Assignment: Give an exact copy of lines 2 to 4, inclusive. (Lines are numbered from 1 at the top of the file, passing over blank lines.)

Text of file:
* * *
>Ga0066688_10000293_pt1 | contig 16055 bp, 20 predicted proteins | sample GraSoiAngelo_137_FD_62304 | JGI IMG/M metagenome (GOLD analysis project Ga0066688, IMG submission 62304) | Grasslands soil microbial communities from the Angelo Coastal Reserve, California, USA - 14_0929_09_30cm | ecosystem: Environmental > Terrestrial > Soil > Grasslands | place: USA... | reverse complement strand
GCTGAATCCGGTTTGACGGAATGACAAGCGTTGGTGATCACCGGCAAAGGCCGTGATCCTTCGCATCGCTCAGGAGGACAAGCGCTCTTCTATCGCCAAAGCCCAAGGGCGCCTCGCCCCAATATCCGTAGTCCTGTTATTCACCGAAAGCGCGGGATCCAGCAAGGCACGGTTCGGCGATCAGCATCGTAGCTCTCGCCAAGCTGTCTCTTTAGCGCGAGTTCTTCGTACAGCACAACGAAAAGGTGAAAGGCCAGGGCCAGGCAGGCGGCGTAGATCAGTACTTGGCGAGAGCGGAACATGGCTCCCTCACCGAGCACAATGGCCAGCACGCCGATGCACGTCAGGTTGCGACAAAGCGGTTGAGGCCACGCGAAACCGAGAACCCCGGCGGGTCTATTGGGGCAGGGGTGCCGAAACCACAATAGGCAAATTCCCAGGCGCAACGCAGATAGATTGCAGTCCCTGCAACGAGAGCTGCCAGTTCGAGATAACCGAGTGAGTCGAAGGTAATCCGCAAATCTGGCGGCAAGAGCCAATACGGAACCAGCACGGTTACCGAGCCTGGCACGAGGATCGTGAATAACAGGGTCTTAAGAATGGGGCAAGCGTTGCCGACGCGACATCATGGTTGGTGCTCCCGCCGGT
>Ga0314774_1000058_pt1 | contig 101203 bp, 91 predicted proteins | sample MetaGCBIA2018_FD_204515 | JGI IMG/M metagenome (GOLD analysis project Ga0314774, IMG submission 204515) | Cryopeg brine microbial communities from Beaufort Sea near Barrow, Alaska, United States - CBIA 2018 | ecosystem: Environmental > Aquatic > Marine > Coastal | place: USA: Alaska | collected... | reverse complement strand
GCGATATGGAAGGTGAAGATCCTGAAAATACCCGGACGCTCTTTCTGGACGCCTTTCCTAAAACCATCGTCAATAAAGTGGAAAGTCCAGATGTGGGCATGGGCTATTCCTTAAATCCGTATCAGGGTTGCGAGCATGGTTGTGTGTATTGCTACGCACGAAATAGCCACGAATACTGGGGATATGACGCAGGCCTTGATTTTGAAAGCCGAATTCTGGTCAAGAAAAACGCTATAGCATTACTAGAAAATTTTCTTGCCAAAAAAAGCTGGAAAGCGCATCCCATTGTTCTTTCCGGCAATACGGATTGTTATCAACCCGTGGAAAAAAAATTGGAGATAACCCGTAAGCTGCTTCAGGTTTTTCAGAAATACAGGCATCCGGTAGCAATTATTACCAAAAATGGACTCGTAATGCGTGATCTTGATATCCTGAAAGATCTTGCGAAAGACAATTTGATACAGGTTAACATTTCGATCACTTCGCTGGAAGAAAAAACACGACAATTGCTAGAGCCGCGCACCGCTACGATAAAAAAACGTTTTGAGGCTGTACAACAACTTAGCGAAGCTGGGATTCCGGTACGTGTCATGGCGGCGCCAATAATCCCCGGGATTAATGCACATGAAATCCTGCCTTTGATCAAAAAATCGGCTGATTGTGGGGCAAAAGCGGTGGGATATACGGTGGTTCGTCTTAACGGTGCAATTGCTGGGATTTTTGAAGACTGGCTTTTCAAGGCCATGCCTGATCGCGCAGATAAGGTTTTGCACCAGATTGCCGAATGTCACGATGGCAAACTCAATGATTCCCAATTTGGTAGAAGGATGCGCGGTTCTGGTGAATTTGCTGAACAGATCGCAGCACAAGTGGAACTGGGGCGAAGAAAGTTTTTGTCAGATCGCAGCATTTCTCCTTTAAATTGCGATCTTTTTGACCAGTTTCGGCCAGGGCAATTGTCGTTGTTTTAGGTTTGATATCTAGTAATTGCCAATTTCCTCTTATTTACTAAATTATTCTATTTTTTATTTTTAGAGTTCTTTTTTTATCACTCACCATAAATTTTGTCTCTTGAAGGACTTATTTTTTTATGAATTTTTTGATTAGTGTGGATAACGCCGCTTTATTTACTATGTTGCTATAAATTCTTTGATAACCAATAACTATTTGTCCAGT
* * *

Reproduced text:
GCTGAATCCGGTTTGACGGAATGACAAGCGTTGGTGATCACCGGCAAAGGCCGTGATCCTTCGCATCGCTCAGGAGGACAAGCGCTCTTCTATCGCCAAAGCCCAAGGGCGCCTCGCCCCAATATCCGTAGTCCTGTTATTCACCGAAAGCGCGGGATCCAGCAAGGCACGGTTCGGCGATCAGCATCGTAGCTCTCGCCAAGCTGTCTCTTTAGCGCGAGTTCTTCGTACAGCACAACGAAAAGGTGAAAGGCCAGGGCCAGGCAGGCGGCGTAGATCAGTACTTGGCGAGAGCGGAACATGGCTCCCTCACCGAGCACAATGGCCAGCACGCCGATGCACGTCAGGTTGCGACAAAGCGGTTGAGGCCACGCGAAACCGAGAACCCCGGCGGGTCTATTGGGGCAGGGGTGCCGAAACCACAATAGGCAAATTCCCAGGCGCAACGCAGATAGATTGCAGTCCCTGCAACGAGAGCTGCCAGTTCGAGATAACCGAGTGAGTCGAAGGTAATCCGCAAATCTGGCGGCAAGAGCCAATACGGAACCAGCACGGTTACCGAGCCTGGCACGAGGATCGTGAATAACAGGGTCTTAAGAATGGGGCAAGCGTTGCCGACGCGACATCATGGTTGGTGCTCCCGCCGGT
>Ga0314774_1000058_pt1 | contig 101203 bp, 91 predicted proteins | sample MetaGCBIA2018_FD_204515 | JGI IMG/M metagenome (GOLD analysis project Ga0314774, IMG submission 204515) | Cryopeg brine microbial communities from Beaufort Sea near Barrow, Alaska, United States - CBIA 2018 | ecosystem: Environmental > Aquatic > Marine > Coastal | place: USA: Alaska | collected... | reverse complement strand
GCGATATGGAAGGTGAAGATCCTGAAAATACCCGGACGCTCTTTCTGGACGCCTTTCCTAAAACCATCGTCAATAAAGTGGAAAGTCCAGATGTGGGCATGGGCTATTCCTTAAATCCGTATCAGGGTTGCGAGCATGGTTGTGTGTATTGCTACGCACGAAATAGCCACGAATACTGGGGATATGACGCAGGCCTTGATTTTGAAAGCCGAATTCTGGTCAAGAAAAACGCTATAGCATTACTAGAAAATTTTCTTGCCAAAAAAAGCTGGAAAGCGCATCCCATTGTTCTTTCCGGCAATACGGATTGTTATCAACCCGTGGAAAAAAAATTGGAGATAACCCGTAAGCTGCTTCAGGTTTTTCAGAAATACAGGCATCCGGTAGCAATTATTACCAAAAATGGACTCGTAATGCGTGATCTTGATATCCTGAAAGATCTTGCGAAAGACAATTTGATACAGGTTAACATTTCGATCACTTCGCTGGAAGAAAAAACACGACAATTGCTAGAGCCGCGCACCGCTACGATAAAAAAACGTTTTGAGGCTGTACAACAACTTAGCGAAGCTGGGATTCCGGTACGTGTCATGGCGGCGCCAATAATCCCCGGGATTAATGCACATGAAATCCTGCCTTTGATCAAAAAATCGGCTGATTGTGGGGCAAAAGCGGTGGGATATACGGTGGTTCGTCTTAACGGTGCAATTGCTGGGATTTTTGAAGACTGGCTTTTCAAGGCCATGCCTGATCGCGCAGATAAGGTTTTGCACCAGATTGCCGAATGTCACGATGGCAAACTCAATGATTCCCAATTTGGTAGAAGGATGCGCGGTTCTGGTGAATTTGCTGAACAGATCGCAGCACAAGTGGAACTGGGGCGAAGAAAGTTTTTGTCAGATCGCAGCATTTCTCCTTTAAATTGCGATCTTTTTGACCAGTTTCGGCCAGGGCAATTGTCGTTGTTTTAGGTTTGATATCTAGTAATTGCCAATTTCCTCTTATTTACTAAATTATTCTATTTTTTATTTTTAGAGTTCTTTTTTTATCACTCACCATAAATTTTGTCTCTTGAAGGACTTATTTTTTTATGAATTTTTTGATTAGTGTGGATAACGCCGCTTTATTTACTATGTTGCTATAAATTCTTTGATAACCAATAACTATTTGTCCAGT